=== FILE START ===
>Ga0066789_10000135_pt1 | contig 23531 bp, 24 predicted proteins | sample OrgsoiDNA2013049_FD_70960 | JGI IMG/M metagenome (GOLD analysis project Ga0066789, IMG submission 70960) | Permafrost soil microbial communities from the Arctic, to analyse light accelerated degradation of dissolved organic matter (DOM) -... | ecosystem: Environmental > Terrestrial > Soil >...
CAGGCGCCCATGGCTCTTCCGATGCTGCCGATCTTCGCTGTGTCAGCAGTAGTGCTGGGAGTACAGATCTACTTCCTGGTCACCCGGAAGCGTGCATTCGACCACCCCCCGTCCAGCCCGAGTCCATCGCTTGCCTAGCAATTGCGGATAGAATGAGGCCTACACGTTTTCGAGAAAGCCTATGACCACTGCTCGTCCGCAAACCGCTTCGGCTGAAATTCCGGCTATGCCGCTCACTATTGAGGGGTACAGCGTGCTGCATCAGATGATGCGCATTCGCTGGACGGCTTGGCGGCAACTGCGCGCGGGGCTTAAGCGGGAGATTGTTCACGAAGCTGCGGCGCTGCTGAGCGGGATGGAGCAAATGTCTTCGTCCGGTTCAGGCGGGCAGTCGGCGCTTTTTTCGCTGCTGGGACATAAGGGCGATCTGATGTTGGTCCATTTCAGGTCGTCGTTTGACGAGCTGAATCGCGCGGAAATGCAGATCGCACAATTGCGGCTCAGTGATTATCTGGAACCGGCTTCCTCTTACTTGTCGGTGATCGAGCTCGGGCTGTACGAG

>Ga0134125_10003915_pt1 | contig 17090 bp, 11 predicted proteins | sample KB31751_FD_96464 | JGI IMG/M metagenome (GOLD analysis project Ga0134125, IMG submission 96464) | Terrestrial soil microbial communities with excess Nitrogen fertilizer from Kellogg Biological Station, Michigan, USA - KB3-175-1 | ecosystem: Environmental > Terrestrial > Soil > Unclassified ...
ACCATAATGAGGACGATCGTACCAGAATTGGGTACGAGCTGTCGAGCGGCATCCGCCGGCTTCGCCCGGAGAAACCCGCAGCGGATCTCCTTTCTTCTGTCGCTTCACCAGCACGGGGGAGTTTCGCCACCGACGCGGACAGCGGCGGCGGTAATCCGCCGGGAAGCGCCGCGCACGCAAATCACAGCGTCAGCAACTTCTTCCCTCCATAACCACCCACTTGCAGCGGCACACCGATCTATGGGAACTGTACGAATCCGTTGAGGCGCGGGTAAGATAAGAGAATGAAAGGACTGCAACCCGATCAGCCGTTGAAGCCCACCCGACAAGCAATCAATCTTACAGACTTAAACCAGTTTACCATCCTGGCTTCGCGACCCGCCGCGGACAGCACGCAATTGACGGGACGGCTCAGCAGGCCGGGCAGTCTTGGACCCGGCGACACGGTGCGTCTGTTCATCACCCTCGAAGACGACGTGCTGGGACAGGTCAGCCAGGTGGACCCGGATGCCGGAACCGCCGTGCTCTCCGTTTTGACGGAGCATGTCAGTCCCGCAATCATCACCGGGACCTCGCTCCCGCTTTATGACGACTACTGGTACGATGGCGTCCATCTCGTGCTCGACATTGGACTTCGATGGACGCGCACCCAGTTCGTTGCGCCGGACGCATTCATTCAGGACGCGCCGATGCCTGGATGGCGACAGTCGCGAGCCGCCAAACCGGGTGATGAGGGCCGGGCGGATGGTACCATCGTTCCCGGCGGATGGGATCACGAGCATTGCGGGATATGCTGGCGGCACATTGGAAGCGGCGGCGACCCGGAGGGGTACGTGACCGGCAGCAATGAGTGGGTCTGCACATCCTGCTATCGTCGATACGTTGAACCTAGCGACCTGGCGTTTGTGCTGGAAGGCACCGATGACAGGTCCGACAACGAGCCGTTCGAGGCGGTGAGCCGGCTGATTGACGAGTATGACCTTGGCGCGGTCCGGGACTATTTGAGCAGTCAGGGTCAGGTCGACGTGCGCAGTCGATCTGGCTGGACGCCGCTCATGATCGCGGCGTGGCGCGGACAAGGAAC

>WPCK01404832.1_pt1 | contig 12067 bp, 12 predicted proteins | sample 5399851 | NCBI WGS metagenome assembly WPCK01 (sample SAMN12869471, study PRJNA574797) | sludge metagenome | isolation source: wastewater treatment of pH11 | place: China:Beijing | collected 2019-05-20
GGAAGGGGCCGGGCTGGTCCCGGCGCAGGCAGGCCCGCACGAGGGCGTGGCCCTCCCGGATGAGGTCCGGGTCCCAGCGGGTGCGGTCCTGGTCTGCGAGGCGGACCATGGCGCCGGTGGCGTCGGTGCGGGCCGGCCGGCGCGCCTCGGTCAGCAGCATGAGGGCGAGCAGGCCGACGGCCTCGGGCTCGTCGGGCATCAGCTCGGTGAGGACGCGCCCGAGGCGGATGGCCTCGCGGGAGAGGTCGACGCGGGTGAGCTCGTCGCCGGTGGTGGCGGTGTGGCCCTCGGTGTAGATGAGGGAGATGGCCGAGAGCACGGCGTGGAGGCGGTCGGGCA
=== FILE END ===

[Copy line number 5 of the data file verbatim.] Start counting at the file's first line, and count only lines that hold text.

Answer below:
>WPCK01404832.1_pt1 | contig 12067 bp, 12 predicted proteins | sample 5399851 | NCBI WGS metagenome assembly WPCK01 (sample SAMN12869471, study PRJNA574797) | sludge metagenome | isolation source: wastewater treatment of pH11 | place: China:Beijing | collected 2019-05-20